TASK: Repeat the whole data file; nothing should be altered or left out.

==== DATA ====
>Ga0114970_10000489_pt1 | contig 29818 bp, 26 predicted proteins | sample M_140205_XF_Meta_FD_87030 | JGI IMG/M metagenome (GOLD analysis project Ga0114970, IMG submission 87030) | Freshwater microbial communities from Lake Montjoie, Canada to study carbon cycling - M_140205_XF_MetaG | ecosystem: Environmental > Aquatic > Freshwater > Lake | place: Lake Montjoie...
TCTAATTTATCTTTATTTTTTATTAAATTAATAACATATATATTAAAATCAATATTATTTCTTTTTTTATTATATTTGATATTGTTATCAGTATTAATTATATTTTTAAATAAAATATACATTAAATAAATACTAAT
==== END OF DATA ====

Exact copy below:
>Ga0114970_10000489_pt1 | contig 29818 bp, 26 predicted proteins | sample M_140205_XF_Meta_FD_87030 | JGI IMG/M metagenome (GOLD analysis project Ga0114970, IMG submission 87030) | Freshwater microbial communities from Lake Montjoie, Canada to study carbon cycling - M_140205_XF_MetaG | ecosystem: Environmental > Aquatic > Freshwater > Lake | place: Lake Montjoie...
TCTAATTTATCTTTATTTTTTATTAAATTAATAACATATATATTAAAATCAATATTATTTCTTTTTTTATTATATTTGATATTGTTATCAGTATTAATTATATTTTTAAATAAAATATACATTAAATAAATACTAAT